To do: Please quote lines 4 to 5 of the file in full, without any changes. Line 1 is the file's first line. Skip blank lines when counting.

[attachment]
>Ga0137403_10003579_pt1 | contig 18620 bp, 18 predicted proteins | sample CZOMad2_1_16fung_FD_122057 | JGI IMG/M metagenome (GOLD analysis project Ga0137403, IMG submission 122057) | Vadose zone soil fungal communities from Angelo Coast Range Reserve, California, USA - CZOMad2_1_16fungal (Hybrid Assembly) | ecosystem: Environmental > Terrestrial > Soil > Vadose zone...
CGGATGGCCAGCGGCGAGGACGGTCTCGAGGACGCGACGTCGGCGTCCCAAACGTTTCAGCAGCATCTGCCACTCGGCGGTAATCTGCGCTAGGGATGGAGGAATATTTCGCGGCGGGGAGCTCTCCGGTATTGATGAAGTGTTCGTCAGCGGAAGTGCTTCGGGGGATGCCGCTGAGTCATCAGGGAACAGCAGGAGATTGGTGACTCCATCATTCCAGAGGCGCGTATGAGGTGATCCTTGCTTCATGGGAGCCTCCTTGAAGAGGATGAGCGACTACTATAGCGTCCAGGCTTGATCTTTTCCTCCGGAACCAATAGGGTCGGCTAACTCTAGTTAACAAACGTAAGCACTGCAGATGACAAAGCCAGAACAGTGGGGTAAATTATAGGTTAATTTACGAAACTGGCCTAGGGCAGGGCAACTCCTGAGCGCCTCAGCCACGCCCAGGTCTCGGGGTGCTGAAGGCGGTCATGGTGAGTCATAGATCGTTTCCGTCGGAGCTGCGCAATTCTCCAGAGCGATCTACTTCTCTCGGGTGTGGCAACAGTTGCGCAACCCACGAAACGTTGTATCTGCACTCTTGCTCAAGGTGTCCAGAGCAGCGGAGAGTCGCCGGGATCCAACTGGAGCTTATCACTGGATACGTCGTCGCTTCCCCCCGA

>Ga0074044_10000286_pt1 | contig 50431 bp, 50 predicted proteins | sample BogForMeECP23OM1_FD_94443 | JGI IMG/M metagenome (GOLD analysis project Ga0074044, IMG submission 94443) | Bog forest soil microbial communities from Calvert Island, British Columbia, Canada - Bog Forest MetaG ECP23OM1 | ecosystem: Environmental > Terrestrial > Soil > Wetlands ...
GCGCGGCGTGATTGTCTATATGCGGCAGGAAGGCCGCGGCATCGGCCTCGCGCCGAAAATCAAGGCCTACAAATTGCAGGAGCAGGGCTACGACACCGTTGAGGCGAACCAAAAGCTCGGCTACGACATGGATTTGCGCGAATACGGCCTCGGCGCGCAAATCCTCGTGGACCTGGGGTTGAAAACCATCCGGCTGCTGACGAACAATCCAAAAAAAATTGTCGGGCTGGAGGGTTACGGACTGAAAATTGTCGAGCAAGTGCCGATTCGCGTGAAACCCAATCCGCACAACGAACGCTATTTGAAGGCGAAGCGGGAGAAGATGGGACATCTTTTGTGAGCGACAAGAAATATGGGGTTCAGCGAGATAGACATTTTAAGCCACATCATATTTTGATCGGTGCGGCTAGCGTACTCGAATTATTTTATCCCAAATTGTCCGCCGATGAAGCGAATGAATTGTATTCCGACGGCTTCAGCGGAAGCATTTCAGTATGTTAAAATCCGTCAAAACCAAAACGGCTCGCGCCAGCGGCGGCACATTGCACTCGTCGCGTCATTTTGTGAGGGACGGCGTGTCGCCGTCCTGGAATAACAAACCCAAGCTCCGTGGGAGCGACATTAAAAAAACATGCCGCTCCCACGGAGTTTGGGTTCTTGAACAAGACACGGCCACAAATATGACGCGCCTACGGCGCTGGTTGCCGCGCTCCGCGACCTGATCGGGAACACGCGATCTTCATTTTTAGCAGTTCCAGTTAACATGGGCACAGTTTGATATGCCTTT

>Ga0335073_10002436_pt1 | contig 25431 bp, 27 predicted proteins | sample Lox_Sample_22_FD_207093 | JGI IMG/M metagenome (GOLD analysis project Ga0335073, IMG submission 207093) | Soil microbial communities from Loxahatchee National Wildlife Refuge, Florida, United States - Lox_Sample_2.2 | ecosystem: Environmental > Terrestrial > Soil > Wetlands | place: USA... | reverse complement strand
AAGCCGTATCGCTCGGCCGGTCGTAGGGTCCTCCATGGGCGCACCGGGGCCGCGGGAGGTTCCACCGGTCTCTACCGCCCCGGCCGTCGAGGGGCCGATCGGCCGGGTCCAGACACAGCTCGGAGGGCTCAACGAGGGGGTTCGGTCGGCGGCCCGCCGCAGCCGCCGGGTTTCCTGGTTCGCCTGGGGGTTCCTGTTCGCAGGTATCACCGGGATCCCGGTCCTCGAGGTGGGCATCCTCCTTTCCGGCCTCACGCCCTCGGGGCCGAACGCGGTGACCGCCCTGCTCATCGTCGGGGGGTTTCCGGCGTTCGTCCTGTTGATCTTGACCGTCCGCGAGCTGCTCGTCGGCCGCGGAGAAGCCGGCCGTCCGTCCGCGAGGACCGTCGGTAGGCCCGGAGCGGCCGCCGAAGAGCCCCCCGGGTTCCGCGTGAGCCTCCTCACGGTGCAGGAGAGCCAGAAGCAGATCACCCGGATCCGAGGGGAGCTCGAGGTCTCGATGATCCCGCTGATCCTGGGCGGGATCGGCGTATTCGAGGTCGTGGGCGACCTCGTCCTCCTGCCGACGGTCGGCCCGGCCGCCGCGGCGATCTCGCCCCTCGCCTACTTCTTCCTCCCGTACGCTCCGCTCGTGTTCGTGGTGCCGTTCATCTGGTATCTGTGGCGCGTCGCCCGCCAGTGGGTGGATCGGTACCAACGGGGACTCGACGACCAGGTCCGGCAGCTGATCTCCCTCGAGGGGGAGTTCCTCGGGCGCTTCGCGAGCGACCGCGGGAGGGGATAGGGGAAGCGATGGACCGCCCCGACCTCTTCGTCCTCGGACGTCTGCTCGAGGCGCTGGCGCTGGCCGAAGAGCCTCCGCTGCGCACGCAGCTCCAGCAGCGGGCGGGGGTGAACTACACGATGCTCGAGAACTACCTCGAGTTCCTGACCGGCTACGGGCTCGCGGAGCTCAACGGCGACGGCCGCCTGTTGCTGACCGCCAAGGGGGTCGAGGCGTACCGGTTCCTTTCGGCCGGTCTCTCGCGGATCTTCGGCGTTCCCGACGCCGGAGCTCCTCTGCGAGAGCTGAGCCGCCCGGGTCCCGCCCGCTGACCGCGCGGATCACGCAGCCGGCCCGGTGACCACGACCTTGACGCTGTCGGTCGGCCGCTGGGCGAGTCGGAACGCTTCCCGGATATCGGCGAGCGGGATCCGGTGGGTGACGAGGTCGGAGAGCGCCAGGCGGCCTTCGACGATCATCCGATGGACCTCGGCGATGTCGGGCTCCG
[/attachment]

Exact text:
GCGCGGCGTGATTGTCTATATGCGGCAGGAAGGCCGCGGCATCGGCCTCGCGCCGAAAATCAAGGCCTACAAATTGCAGGAGCAGGGCTACGACACCGTTGAGGCGAACCAAAAGCTCGGCTACGACATGGATTTGCGCGAATACGGCCTCGGCGCGCAAATCCTCGTGGACCTGGGGTTGAAAACCATCCGGCTGCTGACGAACAATCCAAAAAAAATTGTCGGGCTGGAGGGTTACGGACTGAAAATTGTCGAGCAAGTGCCGATTCGCGTGAAACCCAATCCGCACAACGAACGCTATTTGAAGGCGAAGCGGGAGAAGATGGGACATCTTTTGTGAGCGACAAGAAATATGGGGTTCAGCGAGATAGACATTTTAAGCCACATCATATTTTGATCGGTGCGGCTAGCGTACTCGAATTATTTTATCCCAAATTGTCCGCCGATGAAGCGAATGAATTGTATTCCGACGGCTTCAGCGGAAGCATTTCAGTATGTTAAAATCCGTCAAAACCAAAACGGCTCGCGCCAGCGGCGGCACATTGCACTCGTCGCGTCATTTTGTGAGGGACGGCGTGTCGCCGTCCTGGAATAACAAACCCAAGCTCCGTGGGAGCGACATTAAAAAAACATGCCGCTCCCACGGAGTTTGGGTTCTTGAACAAGACACGGCCACAAATATGACGCGCCTACGGCGCTGGTTGCCGCGCTCCGCGACCTGATCGGGAACACGCGATCTTCATTTTTAGCAGTTCCAGTTAACATGGGCACAGTTTGATATGCCTTT

>Ga0335073_10002436_pt1 | contig 25431 bp, 27 predicted proteins | sample Lox_Sample_22_FD_207093 | JGI IMG/M metagenome (GOLD analysis project Ga0335073, IMG submission 207093) | Soil microbial communities from Loxahatchee National Wildlife Refuge, Florida, United States - Lox_Sample_2.2 | ecosystem: Environmental > Terrestrial > Soil > Wetlands | place: USA... | reverse complement strand